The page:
Skip to main content

Biggest risks facing the world’s economies and industries in 2014

Published by
World Cement,


The World Economic Forum has released its Global Risks 2014 report, which assesses 31 global risks that have the potential to cause a significant negative impact across entire counties and industries if they were to take place. The risks are assessed over a 10-year period, measured in terms of their likelihood and impact, and are grouped under five classifications: economic, environmental, geopolitical, societal and technological.

Most likely global risks

  • Income disparity (societal risk).
  • Extreme weather events (environmental risk).
  • Unemployment and underemployment (economic risk).
  • Climate change (environmental risk).
  • Cyberattacks (technological risk).

Most potentially damaging risks

  • Fiscal crises (economic risk).
  • Climate change (environmental risk).
  • Water crises (environmental risk).
  • Unemployment and underemployment (economic risk).
  • Critical information infrastructure breakdown (technological risk).

“Each risk considered in this report holds the potential for failure on a global scale. However, it is their interconnected nature that makes their negative implication so pronounced as together they can have an augmented effect,” said Jennifer Blanke, Chief Economist at the World Forum. “It is vitally important that stakeholders work together to address and adapt to the presence of global risks in our world today.”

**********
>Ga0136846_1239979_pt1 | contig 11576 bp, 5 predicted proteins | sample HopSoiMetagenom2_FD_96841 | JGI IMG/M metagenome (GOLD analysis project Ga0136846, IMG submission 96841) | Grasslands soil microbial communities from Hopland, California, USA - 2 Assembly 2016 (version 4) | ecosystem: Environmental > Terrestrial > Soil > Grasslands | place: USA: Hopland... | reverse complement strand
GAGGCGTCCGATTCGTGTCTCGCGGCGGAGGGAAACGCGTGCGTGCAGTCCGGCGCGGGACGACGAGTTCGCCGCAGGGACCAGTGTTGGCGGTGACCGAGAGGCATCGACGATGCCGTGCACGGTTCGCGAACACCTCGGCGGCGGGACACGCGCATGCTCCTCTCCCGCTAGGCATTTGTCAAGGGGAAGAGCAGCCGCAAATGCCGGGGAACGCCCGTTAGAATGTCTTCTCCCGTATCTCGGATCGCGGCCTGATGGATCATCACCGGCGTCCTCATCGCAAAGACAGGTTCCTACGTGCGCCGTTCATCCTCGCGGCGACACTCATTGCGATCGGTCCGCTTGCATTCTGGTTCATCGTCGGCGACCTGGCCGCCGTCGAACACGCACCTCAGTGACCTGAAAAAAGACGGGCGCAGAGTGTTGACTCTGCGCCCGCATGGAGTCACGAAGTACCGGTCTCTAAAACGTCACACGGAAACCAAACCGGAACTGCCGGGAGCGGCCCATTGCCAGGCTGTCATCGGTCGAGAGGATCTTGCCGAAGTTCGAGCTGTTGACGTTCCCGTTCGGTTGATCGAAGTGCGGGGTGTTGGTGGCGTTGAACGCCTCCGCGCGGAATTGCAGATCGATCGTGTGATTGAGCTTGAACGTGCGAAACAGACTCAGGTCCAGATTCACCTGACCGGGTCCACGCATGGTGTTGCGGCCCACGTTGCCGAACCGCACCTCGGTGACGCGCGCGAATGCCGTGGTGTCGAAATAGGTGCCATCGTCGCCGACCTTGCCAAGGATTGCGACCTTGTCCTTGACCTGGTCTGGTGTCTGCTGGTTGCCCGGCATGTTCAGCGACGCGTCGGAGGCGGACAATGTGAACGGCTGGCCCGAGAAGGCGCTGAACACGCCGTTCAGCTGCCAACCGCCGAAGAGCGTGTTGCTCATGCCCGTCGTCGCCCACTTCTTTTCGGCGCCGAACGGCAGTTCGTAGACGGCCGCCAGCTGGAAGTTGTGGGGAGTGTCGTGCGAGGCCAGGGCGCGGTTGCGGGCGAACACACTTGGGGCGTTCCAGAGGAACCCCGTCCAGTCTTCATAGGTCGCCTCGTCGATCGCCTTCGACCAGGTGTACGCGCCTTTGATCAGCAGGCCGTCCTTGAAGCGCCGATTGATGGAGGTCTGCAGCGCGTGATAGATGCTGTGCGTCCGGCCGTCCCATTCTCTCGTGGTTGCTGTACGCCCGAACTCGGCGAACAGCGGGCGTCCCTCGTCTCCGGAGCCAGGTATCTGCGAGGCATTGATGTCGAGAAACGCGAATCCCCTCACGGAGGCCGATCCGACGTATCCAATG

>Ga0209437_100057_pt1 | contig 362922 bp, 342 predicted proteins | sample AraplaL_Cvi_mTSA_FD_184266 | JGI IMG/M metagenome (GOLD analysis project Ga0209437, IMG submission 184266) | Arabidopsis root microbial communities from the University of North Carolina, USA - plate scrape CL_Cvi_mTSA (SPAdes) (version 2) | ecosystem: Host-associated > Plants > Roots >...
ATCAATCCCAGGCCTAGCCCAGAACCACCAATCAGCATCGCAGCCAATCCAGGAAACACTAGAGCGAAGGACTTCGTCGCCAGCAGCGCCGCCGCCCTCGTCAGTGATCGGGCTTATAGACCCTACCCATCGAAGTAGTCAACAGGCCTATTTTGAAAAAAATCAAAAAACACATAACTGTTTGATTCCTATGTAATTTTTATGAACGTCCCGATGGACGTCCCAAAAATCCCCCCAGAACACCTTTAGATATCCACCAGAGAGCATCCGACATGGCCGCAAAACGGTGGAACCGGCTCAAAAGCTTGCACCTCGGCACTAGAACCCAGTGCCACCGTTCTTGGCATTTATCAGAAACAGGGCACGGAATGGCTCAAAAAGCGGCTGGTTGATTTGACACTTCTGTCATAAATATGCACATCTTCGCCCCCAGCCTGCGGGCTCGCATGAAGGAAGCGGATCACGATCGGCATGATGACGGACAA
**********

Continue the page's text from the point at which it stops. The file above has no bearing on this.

In addition to measuring the seriousness, likelihood and potential impact of these risks, the report addressed three specific cases: the increasing risk of ‘cybergeddon’, unemployment and geopolitical friction.

Increasing risk of ‘cybergeddon’

The report assesses the danger of the deepening reliance on the internet to carry out essential tasks and the mass expansion of devices that are connected to it. As a result, the risk of systematic failure, or ‘cybergeddon’, is greater than ever.

Unemployment

Reduced employment opportunities and the rising cost of education will seriously impact those coming of age in the next decade. Over 50% of young people in some developed markets are currently looking for work and informal employment is rising in developed regions where 90% of the world’s youth live. The report offers an insight into how technological and other measures can be implemented to mitigate some of this risk.

Geopolitical risks

The report identifies four key threats that could impact global stability in the next decade.

  • Emerging market uncertainties: the world’s major emerging markets could become unstable as a result of social, political or economic pressure.
  • Commercial and political frictions between countries: trade and investment could potentially become increasingly used as a proxy for geopolitical power.
  • Proliferation of low-level conflict: caused by technological change and the reluctance of major powers to intervene, which could result in full-scale warfare.
  • Slow progress on global challenges: persisting deadlock in global governance institutions could lead to failure to adequately address environmental and developmental challenges.

The Global Risk 2014 report was developed with contributions from Marsh & McLennan Companies, Swiss Re, Zurich Insurance Group, the Oxford Martin School (University of Oxford), the National University of Singapore and the Wharton Risk Management and Decision Processes Centre (University of Pennsylvania).

Read the full Global Risks 2014 report here.

Adapted from press release by Rosalie Starling

Read the article online at: https://www.worldcement.com/europe-cis/17012014/biggest_risks_facing_the_worlds_economies_and_industries_in_2014_612/


 

Embed article link: (copy the HTML code below):